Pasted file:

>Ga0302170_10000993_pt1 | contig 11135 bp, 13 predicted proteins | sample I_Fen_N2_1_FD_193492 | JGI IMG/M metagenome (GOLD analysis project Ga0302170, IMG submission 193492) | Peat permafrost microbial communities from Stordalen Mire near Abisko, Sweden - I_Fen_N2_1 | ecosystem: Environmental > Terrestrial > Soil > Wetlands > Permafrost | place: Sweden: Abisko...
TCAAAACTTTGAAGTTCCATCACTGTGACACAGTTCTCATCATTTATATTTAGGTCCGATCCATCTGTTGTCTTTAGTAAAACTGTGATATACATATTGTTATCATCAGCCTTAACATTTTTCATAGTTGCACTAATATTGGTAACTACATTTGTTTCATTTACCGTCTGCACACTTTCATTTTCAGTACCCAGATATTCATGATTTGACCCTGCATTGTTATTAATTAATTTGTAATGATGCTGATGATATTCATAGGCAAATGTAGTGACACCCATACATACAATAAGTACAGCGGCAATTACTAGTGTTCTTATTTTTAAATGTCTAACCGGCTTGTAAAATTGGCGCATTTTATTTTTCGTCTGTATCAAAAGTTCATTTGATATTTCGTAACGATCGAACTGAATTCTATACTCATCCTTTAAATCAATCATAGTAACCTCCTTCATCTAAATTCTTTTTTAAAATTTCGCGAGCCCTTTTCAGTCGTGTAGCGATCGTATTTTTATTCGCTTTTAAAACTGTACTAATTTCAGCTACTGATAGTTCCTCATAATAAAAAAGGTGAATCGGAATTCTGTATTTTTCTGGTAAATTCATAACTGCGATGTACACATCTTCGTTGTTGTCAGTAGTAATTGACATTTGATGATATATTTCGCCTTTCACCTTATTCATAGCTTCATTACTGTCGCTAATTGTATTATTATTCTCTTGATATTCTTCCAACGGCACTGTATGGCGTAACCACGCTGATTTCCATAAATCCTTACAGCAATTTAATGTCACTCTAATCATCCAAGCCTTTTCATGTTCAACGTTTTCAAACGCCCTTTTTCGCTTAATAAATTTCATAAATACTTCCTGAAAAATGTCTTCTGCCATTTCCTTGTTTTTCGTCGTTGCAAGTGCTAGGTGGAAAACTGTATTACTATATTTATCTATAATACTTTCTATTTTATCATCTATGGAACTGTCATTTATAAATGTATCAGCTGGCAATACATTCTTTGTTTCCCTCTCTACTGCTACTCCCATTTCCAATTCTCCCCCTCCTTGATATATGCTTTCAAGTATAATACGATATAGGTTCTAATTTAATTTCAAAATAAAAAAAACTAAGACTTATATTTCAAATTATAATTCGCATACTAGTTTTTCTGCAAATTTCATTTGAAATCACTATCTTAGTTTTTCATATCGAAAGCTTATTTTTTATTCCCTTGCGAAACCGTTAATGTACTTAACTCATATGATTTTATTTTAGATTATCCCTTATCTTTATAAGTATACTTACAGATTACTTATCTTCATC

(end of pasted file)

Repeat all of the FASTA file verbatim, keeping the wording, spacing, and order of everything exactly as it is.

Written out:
>Ga0302170_10000993_pt1 | contig 11135 bp, 13 predicted proteins | sample I_Fen_N2_1_FD_193492 | JGI IMG/M metagenome (GOLD analysis project Ga0302170, IMG submission 193492) | Peat permafrost microbial communities from Stordalen Mire near Abisko, Sweden - I_Fen_N2_1 | ecosystem: Environmental > Terrestrial > Soil > Wetlands > Permafrost | place: Sweden: Abisko...
TCAAAACTTTGAAGTTCCATCACTGTGACACAGTTCTCATCATTTATATTTAGGTCCGATCCATCTGTTGTCTTTAGTAAAACTGTGATATACATATTGTTATCATCAGCCTTAACATTTTTCATAGTTGCACTAATATTGGTAACTACATTTGTTTCATTTACCGTCTGCACACTTTCATTTTCAGTACCCAGATATTCATGATTTGACCCTGCATTGTTATTAATTAATTTGTAATGATGCTGATGATATTCATAGGCAAATGTAGTGACACCCATACATACAATAAGTACAGCGGCAATTACTAGTGTTCTTATTTTTAAATGTCTAACCGGCTTGTAAAATTGGCGCATTTTATTTTTCGTCTGTATCAAAAGTTCATTTGATATTTCGTAACGATCGAACTGAATTCTATACTCATCCTTTAAATCAATCATAGTAACCTCCTTCATCTAAATTCTTTTTTAAAATTTCGCGAGCCCTTTTCAGTCGTGTAGCGATCGTATTTTTATTCGCTTTTAAAACTGTACTAATTTCAGCTACTGATAGTTCCTCATAATAAAAAAGGTGAATCGGAATTCTGTATTTTTCTGGTAAATTCATAACTGCGATGTACACATCTTCGTTGTTGTCAGTAGTAATTGACATTTGATGATATATTTCGCCTTTCACCTTATTCATAGCTTCATTACTGTCGCTAATTGTATTATTATTCTCTTGATATTCTTCCAACGGCACTGTATGGCGTAACCACGCTGATTTCCATAAATCCTTACAGCAATTTAATGTCACTCTAATCATCCAAGCCTTTTCATGTTCAACGTTTTCAAACGCCCTTTTTCGCTTAATAAATTTCATAAATACTTCCTGAAAAATGTCTTCTGCCATTTCCTTGTTTTTCGTCGTTGCAAGTGCTAGGTGGAAAACTGTATTACTATATTTATCTATAATACTTTCTATTTTATCATCTATGGAACTGTCATTTATAAATGTATCAGCTGGCAATACATTCTTTGTTTCCCTCTCTACTGCTACTCCCATTTCCAATTCTCCCCCTCCTTGATATATGCTTTCAAGTATAATACGATATAGGTTCTAATTTAATTTCAAAATAAAAAAAACTAAGACTTATATTTCAAATTATAATTCGCATACTAGTTTTTCTGCAAATTTCATTTGAAATCACTATCTTAGTTTTTCATATCGAAAGCTTATTTTTTATTCCCTTGCGAAACCGTTAATGTACTTAACTCATATGATTTTATTTTAGATTATCCCTTATCTTTATAAGTATACTTACAGATTACTTATCTTCATC